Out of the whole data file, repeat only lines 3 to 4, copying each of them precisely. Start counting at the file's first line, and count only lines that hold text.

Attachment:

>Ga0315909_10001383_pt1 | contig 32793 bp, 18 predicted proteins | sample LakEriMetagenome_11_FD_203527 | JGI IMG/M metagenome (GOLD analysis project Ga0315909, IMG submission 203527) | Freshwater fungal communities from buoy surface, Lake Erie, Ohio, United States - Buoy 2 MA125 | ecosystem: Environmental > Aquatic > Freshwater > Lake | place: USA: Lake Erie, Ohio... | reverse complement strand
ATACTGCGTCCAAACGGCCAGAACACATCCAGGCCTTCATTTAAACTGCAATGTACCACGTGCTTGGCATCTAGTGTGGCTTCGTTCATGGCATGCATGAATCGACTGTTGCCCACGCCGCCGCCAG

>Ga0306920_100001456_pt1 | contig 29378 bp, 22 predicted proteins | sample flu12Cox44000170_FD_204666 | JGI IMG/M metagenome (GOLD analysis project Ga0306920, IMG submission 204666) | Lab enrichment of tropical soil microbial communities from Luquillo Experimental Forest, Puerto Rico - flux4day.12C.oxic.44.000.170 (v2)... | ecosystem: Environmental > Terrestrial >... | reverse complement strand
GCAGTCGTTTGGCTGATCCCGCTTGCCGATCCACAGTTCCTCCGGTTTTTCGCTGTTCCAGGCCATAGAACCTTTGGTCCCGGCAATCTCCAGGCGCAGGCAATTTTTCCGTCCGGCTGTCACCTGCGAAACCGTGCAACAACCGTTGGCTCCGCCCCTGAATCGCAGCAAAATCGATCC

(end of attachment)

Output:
>Ga0306920_100001456_pt1 | contig 29378 bp, 22 predicted proteins | sample flu12Cox44000170_FD_204666 | JGI IMG/M metagenome (GOLD analysis project Ga0306920, IMG submission 204666) | Lab enrichment of tropical soil microbial communities from Luquillo Experimental Forest, Puerto Rico - flux4day.12C.oxic.44.000.170 (v2)... | ecosystem: Environmental > Terrestrial >... | reverse complement strand
GCAGTCGTTTGGCTGATCCCGCTTGCCGATCCACAGTTCCTCCGGTTTTTCGCTGTTCCAGGCCATAGAACCTTTGGTCCCGGCAATCTCCAGGCGCAGGCAATTTTTCCGTCCGGCTGTCACCTGCGAAACCGTGCAACAACCGTTGGCTCCGCCCCTGAATCGCAGCAAAATCGATCC